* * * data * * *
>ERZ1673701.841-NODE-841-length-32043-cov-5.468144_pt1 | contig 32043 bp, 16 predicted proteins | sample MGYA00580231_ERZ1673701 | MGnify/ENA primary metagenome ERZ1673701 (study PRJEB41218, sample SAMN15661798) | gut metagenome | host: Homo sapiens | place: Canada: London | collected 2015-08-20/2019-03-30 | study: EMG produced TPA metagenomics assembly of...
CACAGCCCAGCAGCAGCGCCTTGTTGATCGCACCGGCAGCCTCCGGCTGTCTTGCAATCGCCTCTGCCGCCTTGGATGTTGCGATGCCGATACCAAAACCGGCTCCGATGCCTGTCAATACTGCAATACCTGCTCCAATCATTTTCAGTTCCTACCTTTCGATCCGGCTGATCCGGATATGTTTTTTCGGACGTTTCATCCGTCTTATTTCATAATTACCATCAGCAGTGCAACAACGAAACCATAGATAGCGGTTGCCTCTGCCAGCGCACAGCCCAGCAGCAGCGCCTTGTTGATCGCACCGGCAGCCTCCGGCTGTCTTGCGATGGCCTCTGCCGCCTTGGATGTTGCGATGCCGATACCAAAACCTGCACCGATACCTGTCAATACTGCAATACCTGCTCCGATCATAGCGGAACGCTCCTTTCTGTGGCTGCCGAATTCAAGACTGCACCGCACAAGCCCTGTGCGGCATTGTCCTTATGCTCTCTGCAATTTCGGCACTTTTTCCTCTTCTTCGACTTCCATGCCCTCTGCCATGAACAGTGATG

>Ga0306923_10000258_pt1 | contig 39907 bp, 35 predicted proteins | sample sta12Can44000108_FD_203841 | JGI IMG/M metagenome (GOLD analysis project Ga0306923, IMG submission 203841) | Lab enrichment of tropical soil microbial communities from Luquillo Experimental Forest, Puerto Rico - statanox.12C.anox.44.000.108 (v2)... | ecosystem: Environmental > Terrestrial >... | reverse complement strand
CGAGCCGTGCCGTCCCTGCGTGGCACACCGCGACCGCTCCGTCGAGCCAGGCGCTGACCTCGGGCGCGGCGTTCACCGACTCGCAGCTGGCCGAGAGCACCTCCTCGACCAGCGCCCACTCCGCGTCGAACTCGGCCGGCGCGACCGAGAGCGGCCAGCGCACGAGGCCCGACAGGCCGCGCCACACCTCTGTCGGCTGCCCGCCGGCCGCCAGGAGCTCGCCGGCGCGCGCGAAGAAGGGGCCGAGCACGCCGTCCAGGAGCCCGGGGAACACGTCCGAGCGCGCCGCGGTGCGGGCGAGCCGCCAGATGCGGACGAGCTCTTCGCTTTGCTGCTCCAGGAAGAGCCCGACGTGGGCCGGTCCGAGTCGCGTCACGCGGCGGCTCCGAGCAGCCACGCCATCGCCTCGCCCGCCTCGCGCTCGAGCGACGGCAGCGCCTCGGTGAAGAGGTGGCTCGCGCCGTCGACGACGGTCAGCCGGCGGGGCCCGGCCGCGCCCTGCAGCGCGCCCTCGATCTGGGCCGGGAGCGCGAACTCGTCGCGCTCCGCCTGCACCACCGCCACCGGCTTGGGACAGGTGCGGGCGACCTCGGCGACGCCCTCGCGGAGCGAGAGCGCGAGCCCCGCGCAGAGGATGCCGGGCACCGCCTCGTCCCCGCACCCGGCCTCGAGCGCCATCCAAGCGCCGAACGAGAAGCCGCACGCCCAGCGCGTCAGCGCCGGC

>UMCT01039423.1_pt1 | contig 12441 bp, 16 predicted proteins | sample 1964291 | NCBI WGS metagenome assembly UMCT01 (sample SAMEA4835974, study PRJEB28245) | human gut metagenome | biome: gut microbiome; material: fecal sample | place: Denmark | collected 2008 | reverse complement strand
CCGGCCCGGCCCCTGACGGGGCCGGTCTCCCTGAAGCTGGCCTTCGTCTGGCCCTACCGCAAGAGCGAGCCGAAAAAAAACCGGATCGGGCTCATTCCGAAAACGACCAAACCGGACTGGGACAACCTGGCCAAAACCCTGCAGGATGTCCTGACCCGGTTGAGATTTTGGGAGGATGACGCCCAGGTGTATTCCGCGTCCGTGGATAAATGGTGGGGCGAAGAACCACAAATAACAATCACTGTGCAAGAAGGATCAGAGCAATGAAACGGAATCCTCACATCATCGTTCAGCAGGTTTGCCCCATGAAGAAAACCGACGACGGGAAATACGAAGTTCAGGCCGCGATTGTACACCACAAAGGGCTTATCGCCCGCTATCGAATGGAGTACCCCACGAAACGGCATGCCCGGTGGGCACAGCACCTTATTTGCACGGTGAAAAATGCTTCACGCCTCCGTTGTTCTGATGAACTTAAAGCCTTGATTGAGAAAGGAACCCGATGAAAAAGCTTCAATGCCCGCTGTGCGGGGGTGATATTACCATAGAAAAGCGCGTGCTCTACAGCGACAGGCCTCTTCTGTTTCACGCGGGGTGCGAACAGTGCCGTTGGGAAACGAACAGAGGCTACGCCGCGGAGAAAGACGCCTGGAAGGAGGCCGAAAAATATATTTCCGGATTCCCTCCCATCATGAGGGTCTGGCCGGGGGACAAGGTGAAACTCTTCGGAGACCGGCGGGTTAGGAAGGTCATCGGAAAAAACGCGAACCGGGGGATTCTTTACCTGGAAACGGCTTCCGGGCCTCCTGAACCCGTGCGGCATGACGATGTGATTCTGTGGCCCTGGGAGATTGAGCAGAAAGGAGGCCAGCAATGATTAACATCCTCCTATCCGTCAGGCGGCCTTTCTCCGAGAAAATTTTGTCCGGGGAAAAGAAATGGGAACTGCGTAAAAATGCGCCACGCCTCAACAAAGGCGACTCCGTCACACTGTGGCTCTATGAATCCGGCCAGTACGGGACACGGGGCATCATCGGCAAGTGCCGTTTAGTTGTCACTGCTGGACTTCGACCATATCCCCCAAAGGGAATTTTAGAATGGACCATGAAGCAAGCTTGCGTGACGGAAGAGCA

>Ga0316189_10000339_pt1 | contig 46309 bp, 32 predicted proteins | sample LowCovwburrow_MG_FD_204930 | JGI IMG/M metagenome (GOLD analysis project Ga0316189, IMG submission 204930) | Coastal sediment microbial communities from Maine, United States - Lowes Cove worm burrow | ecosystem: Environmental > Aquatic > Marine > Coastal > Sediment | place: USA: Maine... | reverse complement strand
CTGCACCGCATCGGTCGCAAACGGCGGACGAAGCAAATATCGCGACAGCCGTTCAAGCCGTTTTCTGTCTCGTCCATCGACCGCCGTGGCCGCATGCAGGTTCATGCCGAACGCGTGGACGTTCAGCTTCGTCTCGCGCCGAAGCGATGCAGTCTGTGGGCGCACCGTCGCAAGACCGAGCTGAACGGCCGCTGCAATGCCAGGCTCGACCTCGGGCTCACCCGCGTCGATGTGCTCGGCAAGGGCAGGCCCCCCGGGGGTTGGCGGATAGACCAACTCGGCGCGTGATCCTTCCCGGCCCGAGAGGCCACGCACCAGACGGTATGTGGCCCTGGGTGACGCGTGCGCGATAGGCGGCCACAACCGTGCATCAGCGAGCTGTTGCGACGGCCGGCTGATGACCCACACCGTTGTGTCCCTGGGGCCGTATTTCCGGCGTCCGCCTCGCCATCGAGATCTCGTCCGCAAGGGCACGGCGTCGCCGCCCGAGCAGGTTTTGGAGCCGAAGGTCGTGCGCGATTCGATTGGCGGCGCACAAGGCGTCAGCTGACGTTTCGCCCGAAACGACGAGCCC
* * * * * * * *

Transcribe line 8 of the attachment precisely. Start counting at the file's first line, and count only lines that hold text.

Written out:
CTGCACCGCATCGGTCGCAAACGGCGGACGAAGCAAATATCGCGACAGCCGTTCAAGCCGTTTTCTGTCTCGTCCATCGACCGCCGTGGCCGCATGCAGGTTCATGCCGAACGCGTGGACGTTCAGCTTCGTCTCGCGCCGAAGCGATGCAGTCTGTGGGCGCACCGTCGCAAGACCGAGCTGAACGGCCGCTGCAATGCCAGGCTCGACCTCGGGCTCACCCGCGTCGATGTGCTCGGCAAGGGCAGGCCCCCCGGGGGTTGGCGGATAGACCAACTCGGCGCGTGATCCTTCCCGGCCCGAGAGGCCACGCACCAGACGGTATGTGGCCCTGGGTGACGCGTGCGCGATAGGCGGCCACAACCGTGCATCAGCGAGCTGTTGCGACGGCCGGCTGATGACCCACACCGTTGTGTCCCTGGGGCCGTATTTCCGGCGTCCGCCTCGCCATCGAGATCTCGTCCGCAAGGGCACGGCGTCGCCGCCCGAGCAGGTTTTGGAGCCGAAGGTCGTGCGCGATTCGATTGGCGGCGCACAAGGCGTCAGCTGACGTTTCGCCCGAAACGACGAGCCC